How optimising PMO Feedback can help your PMO soar
Noun information about reactions to a product, a person’s performance of a task, etc. which is used as a basis for improvement.
It is widely accepted that feedback works most effectively when it happens in quick response to the target behaviour (www.successfactors.com), however when it comes to PMO work we often focus on receiving feedback in a more remote fashion, at key intervals during the annual cycle.
We often collate that feedback which (let’s be honest) tends to come from our biggest champions or harshest critics) and we find areas to focus on.
During our Wellingtone PMO Practitioner training course, we talk about feedback and how great it would be if we were able to have an instantaneous approach to how people perceive the PMO is adding value to their day (or not as the case may be).
We did find one such organisation who approaches feedback like in an airport:
Directly following an interaction
Simple to use
Most of our PMOs do want more than this ‘one-button’ feedback mechanism as they try to enhance the services they offer to the business and grow in maturity – they need more insight.
So, we need to go back to the why (as always). First, let’s acknowledge that the VUCA world we live in means that PMOs need to ensure that they are both adaptive and ambient (constantly sensing and adapting) – you can read more about this on the PMI.org website; and to help with this the natural reaction is to get as much data as possible, (often) through surveys.
But how do we make sure that feedback is useful, actionable, and coming from the right place? The first thing we need to do is focus on four key goal areas when it comes to our interactions with our Customers:
Reaction – what did the person feel about the interaction versus how we expected them to feel
Learning– what did they learn from the interaction, did they learn what we needed them to
Skills – what new information can they now use or what behaviours can be developed following the interaction based on what we were trying to change
Results – how effective was the interaction when compared to the original goal
As with all things, if we don’t know what we are aiming for, we won’t know whether we have been successful.
At the University of Auckland, some work was completed to understand more about educational feedback (Review of Educational Research March 2007, Vol. 77, No. 1, pp. 81-112) and some interesting points shine out for PMOs when working with Customers which are worth looking into.
They proposed that there is a distinction between feedback about the task, about the processing of the task, about regulation, and about the self as a person.
Task level feedback concerns itself with how well a task is being (or has been) accomplished. In the PMO world, we can consider knowledge-building activities, capability development, and even identifying projects that need help and support.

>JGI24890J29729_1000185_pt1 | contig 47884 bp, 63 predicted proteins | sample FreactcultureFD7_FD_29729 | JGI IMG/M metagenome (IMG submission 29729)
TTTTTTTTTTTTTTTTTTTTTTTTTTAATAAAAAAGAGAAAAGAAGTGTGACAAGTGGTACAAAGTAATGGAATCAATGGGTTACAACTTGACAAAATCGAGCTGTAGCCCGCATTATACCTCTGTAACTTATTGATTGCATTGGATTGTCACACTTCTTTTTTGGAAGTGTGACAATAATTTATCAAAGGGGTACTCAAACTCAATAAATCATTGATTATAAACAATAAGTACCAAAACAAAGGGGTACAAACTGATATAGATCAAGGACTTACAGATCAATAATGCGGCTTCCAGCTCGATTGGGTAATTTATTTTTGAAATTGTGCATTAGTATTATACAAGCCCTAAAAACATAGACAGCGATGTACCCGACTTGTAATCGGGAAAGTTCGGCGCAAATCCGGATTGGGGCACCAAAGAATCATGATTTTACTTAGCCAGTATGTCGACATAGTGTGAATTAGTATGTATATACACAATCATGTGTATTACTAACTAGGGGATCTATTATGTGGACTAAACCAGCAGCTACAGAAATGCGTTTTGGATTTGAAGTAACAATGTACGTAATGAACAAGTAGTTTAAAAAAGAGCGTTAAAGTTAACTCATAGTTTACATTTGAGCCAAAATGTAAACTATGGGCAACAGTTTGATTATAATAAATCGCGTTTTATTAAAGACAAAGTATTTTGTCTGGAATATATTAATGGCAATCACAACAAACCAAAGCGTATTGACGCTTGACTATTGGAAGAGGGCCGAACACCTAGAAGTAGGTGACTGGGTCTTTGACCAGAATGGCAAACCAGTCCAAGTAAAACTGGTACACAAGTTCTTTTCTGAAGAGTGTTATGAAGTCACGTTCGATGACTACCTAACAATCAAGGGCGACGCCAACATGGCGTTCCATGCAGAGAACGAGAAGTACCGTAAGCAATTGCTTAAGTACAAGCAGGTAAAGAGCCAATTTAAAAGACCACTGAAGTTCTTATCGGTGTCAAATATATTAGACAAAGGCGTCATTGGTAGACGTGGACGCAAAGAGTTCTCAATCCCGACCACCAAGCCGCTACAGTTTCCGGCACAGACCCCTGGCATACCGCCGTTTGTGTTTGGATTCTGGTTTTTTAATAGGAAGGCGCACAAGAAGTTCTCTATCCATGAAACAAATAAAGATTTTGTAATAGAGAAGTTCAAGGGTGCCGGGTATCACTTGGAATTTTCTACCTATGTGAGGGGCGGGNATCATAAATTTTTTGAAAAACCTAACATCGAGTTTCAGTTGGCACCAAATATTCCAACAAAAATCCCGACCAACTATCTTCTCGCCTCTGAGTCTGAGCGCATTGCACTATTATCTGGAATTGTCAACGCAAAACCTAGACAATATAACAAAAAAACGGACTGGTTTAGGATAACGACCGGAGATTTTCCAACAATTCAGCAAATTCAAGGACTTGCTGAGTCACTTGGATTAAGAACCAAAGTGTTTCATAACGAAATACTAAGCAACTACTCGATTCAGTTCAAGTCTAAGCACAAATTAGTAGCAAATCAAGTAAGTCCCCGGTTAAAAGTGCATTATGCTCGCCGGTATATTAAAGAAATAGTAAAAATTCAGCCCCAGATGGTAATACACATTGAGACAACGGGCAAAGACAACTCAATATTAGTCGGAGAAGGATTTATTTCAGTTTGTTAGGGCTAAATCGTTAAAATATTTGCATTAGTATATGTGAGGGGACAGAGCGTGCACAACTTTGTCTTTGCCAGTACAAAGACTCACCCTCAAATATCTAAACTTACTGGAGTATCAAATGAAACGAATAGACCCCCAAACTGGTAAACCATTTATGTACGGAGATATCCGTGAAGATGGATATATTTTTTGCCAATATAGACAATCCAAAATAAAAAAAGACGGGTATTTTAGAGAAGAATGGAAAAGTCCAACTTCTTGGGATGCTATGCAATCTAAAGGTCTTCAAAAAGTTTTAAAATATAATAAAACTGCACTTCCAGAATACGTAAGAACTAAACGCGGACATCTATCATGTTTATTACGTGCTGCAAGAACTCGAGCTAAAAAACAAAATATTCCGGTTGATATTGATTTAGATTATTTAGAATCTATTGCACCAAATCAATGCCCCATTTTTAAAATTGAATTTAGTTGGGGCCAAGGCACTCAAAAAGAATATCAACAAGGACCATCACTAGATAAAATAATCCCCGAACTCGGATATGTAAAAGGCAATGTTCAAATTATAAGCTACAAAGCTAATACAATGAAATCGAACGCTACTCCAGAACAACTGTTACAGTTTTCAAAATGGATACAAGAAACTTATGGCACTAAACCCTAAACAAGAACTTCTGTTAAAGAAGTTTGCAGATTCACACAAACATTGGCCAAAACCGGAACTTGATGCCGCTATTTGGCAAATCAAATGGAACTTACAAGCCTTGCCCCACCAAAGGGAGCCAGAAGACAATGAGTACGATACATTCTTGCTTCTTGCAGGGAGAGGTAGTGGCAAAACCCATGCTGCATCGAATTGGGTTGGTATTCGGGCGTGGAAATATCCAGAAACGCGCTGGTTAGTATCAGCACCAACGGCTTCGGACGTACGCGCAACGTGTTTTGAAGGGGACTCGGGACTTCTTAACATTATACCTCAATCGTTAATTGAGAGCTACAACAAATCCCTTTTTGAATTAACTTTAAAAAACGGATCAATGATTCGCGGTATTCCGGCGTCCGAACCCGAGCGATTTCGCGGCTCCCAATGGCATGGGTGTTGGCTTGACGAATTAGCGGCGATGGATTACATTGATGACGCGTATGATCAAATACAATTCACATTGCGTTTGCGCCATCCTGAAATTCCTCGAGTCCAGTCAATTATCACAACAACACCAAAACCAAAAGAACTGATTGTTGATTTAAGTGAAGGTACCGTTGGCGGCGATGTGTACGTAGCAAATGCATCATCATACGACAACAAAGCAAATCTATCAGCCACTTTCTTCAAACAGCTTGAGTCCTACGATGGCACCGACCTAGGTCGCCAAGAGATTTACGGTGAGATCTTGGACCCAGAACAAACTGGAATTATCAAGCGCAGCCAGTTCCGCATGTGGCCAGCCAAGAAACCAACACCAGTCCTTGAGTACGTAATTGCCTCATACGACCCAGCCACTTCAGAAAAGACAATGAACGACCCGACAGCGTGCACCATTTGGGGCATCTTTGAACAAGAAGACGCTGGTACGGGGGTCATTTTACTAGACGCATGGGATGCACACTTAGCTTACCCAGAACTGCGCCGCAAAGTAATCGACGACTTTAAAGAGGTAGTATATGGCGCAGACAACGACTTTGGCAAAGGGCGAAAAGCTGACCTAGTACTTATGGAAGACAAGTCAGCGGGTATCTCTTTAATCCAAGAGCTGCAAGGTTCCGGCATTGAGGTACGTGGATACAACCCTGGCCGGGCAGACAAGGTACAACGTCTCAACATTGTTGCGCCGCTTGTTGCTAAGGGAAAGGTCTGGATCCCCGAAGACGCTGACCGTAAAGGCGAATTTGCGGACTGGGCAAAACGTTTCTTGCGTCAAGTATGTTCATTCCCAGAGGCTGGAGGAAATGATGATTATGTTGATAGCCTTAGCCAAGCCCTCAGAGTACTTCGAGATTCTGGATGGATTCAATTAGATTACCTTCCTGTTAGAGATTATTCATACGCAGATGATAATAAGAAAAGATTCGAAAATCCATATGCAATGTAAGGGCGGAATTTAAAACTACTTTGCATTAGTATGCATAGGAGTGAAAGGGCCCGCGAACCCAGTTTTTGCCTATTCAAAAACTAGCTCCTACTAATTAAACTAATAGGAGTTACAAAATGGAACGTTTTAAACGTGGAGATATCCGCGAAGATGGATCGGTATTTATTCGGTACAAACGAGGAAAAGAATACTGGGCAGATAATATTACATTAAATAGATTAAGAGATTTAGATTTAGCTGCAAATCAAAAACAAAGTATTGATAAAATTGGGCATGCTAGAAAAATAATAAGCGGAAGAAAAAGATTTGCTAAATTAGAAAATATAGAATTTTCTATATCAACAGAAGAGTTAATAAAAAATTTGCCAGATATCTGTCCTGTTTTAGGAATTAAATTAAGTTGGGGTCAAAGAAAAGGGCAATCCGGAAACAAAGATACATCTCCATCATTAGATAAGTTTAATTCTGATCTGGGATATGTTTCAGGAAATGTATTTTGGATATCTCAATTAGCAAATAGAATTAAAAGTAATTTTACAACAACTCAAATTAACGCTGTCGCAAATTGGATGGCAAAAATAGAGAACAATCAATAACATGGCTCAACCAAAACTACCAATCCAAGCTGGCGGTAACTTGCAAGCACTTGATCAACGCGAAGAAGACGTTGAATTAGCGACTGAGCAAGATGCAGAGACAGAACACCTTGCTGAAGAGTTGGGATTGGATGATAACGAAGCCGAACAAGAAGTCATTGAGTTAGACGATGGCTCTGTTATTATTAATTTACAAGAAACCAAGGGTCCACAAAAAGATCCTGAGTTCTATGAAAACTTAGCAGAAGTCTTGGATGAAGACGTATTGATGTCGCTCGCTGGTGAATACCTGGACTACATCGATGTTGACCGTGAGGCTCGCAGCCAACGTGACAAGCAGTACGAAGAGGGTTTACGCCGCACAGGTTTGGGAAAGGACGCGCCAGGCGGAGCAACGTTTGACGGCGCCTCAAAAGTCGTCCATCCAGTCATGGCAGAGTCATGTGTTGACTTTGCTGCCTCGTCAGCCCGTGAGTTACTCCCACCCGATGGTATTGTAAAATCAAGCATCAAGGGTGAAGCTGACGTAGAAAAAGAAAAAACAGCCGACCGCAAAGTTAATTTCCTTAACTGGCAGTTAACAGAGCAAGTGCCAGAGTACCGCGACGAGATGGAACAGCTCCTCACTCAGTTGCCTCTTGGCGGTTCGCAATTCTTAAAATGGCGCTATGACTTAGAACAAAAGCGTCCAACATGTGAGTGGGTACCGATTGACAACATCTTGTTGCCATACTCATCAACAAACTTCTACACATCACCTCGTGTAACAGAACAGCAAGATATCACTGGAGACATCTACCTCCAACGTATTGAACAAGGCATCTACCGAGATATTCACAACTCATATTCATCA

When processing a task, it is important to understand how well the process works in terms of highlighting areas and managing dependencies.
Regulation provides a space for people to consider their commitment, control of a task, and confidence to complete it. It can be very useful when developing PMO or Project Management professionals.
Self-feedback looks inwardly to understand how the individual engages with a task and manages progress towards their goal. This type of feedback is personal and rarely used en-masse but more focused towards a coaching scenario.
So, when you find yourself coming up to your annual feedback cycle, maybe consider how you write your questions to ensure that you are taking into account all of the above concepts (and no, not all of them will work for everything).
Top PMO Feedback Tips
Keep some questions open – it is important to get data, but the perspective of your Customer is also key to you succeeding so give them an opportunity to input openly
Ask about the pain points – all Customers have pet peeves; find them and if within your control, address them to make them feel like you personally did something for them
Ignore the extremes – sometimes you will have extremely happy and extremely unhappy people; usually, though most feedback tends to cluster, so remove the extremes before you analyse – it will skew your data and it might be there simply because someone had a bad day at the office!
It’s not personal – all PMO people are passionate about making a positive difference; so, take the negative alongside the positive as am opportunity to blow your Customers away in the future